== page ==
Unfortunately, not all doctors in physician practices get along. Whether they are disagreeing over administrative matters or a partner’s job responsibilities, the tension and disagreements can turn a normally congenial practice into a war zone. With some thought and effort, there are ways to coexist peacefully.
Many partnerships consist of one partner who leads the practice. The other physicians may have appointed this leader because the articles of incorporation require them to do so, or they did so because that physician seems like the best fit for the leadership role and has the interest to run a business.
This individual then becomes the leader of the administrative responsibilities for the practice’s daily issues. They are left holding the bag while other partners focus on issues that affect only them, not the practice as a whole. Elect a strong leader and pay a monthly compensation for handling administrative matters.
Physicians, unfortunately, downplay the importance of leadership instead of emphasizing it. Partners’ job responsibilities need to be defined so they share authoritative duties equally. Then, they need to make sure the partners are compensated for their hard work, positive outcomes they contribute to and the extra-long hours they put forth.
If a practice stagnates, it will die. Creating a vision for the practice is key to staying alive in the industry. The practice needs purpose, expectations, concerns and goals. Whether starting a new venture, adding new partners or implementing strategic changes, your partners must mutually maintain this vision.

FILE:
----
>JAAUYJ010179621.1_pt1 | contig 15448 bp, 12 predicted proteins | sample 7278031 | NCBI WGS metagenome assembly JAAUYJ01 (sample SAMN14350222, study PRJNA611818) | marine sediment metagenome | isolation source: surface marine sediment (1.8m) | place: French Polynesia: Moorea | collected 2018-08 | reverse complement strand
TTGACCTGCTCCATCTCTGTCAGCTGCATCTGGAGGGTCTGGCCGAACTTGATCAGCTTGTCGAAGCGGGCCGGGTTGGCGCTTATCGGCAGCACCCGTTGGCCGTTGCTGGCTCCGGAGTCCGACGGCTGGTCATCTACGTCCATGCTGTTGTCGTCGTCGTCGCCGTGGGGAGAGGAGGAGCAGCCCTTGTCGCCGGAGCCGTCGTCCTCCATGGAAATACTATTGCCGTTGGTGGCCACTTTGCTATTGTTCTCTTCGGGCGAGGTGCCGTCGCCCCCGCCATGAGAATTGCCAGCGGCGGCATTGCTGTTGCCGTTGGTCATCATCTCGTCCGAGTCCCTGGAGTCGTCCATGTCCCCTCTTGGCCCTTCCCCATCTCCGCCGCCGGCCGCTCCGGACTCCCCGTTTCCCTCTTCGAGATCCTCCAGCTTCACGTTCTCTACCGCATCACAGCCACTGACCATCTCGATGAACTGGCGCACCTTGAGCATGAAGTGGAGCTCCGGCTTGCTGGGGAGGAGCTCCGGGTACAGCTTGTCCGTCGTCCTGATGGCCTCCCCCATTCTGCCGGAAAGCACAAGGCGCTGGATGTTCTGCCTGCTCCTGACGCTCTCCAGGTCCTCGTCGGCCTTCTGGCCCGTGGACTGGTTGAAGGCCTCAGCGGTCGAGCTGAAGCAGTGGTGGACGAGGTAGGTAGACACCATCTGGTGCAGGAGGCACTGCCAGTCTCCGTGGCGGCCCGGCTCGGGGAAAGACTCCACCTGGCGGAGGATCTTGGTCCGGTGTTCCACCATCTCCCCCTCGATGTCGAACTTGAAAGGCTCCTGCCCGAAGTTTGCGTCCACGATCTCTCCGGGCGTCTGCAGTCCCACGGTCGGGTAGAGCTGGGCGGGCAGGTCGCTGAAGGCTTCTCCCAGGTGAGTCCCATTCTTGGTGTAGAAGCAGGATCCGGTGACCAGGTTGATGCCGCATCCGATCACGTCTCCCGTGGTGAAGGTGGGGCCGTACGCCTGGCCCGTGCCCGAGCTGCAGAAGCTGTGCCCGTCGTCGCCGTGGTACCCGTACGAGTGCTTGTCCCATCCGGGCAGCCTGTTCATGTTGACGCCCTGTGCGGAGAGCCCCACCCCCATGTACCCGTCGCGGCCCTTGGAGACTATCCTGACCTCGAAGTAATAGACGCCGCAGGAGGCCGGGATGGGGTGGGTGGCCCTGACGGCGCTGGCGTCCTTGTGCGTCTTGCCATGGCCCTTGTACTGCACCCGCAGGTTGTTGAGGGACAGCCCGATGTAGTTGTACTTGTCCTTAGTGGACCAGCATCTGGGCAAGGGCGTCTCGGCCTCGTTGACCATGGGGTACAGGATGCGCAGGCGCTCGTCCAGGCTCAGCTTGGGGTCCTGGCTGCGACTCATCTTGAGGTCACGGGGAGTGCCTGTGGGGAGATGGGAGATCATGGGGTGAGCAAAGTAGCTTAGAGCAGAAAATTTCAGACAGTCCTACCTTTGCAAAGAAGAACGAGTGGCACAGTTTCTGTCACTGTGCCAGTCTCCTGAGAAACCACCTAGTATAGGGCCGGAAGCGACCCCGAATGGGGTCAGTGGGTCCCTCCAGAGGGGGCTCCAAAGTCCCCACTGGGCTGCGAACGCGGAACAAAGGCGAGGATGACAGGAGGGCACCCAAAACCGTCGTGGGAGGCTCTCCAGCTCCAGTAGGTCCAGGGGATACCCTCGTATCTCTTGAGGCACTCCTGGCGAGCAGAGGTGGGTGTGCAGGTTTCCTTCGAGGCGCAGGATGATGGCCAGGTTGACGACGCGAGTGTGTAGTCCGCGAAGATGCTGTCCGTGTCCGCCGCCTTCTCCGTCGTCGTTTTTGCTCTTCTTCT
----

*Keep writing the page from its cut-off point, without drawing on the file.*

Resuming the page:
Keep in mind challenges will occur, such as adding new services or procedures. The practice will likely encounter certain issues if it opens up a new office or hires additional staff. Such operational changes can alter your practice’s vision.
Do not expect partners to always agree; accepting change is not easy. Instead, allow each the opportunity to express his or her viewpoints. Rational professional debates are healthy as long as it does not deteriorate into heated arguments.
Age differences can also cause problems. Doctors from different generations (and cultures) often disagree about how a practice should be run, what constitutes work hours and whether senior physicians deserve preferential treatment.
Older partners may feel they have the right to make special requests of the younger partners. This may occur because the older partners themselves had to comply with such demands early in their careers. For example, having the younger doctors take on night and emergency calls instead of the older doctors could cause disagreement and friction. Therefore, partnerships typically should not provide unequal perks based on seniority.
Compensation and reimbursements can also cause stress between the partners. When reimbursements do not keep pace with operating-cost increases, partners’ stress levels may rise. Decreasing bonuses can add fuel to the fire. The financial turmoil only intensifies.
To mitigate these issues, implement a clear, amendable compensation model for the physicians to follow. Set goals and review their performances and compensation.
If your practice is experiencing these troubles, you need a committee to help you work out the issues. Ask your CPA and health care advisor to step in. They can help you work out any issues without pointing fingers and return your practice to a peaceful state.
For more information on how to ensure workplace cohesion at your health care practice, contact Amanda Gutierrez at [email protected], or call her at 312.670.7444. Visit ORBA.com to learn more about our Health Care Group.